Thrift shopping has always made financial sense. But as more and more people focus on ways to shift to a greener lifestyle, thrift shopping is becoming even more popular. Why? Buying clothes can consume a big chunk of your budget – especially if you have kids and teenagers. They’re either ripping everything to shreds, outgrowing everything in a flash, or just getting bored, throwing “out of style” clothes in the trash even though they still have a lot of life left in them.
Even before you start shopping, it’s important to make your clothes last longer. Here’s how:
- Buy gender-neutral clothes. Young children especially are usually willing to share shorts, t-shirts and sweatshirts, or wear hand-me-downs.
- Choose styles that will last. Traditional styles like blazers, jackets and sweaters endure and are worth spending more money on. Buy a few items in more trendy styles that can be “recycled” at thrift shops or consignment stores once they go out of style.
- Hold a swap meet. You may be tired of your clothes, but your neighbor, work colleague, or girlfriend might love them. Invite a group of friends over who are about the same size (or in a couple of close size ranges). Ask each to bring five to ten items they’re ready to rotate out of their wardrobe for something different. Each person could leave with five or more new items that they’ve swapped for their own old clothes.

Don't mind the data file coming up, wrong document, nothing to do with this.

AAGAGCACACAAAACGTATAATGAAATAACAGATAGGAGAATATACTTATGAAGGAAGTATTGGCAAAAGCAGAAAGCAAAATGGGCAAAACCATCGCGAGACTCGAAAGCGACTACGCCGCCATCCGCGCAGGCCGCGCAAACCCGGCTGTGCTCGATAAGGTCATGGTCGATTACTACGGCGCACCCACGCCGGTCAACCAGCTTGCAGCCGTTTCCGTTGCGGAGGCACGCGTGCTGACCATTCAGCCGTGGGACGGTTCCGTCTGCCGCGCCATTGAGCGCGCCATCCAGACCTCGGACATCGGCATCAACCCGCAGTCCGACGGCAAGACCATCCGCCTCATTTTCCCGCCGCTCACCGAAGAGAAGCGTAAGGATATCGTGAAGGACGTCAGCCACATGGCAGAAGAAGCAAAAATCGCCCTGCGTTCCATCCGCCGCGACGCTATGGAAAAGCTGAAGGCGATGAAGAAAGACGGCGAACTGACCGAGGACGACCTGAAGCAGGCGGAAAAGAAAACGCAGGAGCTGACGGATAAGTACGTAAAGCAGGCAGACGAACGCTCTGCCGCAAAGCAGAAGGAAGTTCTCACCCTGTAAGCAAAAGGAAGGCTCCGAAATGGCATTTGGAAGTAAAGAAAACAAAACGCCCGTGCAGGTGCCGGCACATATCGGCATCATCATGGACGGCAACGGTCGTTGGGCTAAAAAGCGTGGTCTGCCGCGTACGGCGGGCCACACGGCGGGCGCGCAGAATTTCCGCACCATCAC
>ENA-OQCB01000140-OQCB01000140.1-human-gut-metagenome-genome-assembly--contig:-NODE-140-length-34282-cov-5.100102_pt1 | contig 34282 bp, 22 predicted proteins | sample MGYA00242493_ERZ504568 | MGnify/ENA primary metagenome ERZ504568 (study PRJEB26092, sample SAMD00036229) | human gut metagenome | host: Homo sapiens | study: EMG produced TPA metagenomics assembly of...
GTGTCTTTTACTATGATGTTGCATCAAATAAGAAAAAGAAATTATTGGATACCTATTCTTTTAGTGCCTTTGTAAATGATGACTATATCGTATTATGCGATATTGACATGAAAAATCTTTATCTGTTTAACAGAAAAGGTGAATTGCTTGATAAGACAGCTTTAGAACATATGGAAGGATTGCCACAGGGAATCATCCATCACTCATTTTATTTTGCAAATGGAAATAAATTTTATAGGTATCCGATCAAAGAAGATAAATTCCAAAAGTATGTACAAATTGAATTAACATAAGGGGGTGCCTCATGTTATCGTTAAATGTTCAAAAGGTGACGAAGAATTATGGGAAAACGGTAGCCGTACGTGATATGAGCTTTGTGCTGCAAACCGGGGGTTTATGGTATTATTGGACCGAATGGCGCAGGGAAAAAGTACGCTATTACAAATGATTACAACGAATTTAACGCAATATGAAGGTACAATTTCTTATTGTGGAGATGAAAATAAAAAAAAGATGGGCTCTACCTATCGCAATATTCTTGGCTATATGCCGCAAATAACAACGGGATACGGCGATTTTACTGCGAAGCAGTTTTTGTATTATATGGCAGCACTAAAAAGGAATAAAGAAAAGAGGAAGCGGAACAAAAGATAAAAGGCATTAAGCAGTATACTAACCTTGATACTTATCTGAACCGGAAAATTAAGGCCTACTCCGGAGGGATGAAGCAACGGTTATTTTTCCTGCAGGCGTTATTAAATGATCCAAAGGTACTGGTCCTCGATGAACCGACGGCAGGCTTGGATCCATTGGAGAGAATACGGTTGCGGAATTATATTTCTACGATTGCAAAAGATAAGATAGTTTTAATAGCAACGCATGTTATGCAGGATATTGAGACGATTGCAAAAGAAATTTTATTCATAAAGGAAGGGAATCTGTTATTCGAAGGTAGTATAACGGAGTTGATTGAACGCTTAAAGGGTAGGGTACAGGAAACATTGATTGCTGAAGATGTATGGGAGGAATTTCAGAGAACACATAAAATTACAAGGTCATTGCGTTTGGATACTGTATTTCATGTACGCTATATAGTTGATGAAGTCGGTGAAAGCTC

- Don’t overwash or over dry. Washing and drying clothes, especially on high heat, will fade colors over time, shrink fabrics, and generally increase wear and tear. Sweaters, pants, dresses and jeans don’t need to be washed nearly as often as socks, underwear and athletic gear.
Make the Most of Thrift Shopping When You Go
Thrift stores come in many shapes and sizes, from a second-hand shop at the local church to a bigger boutique that carries very trendy wear. There are also the huge stores like Value Village that have racks and racks of gently used clothes and shoes for men, women and kids of all ages. Get to know the thrift stores in your community and what they specialize in (if anything).
When she was a teenager, one of my daughter’s favorite boutiques was a consignment store where she never paid more than $15 for an outfit. She never went shopping there unless she took something from her closet she wanted to trade in. It was her favorite way of recycling.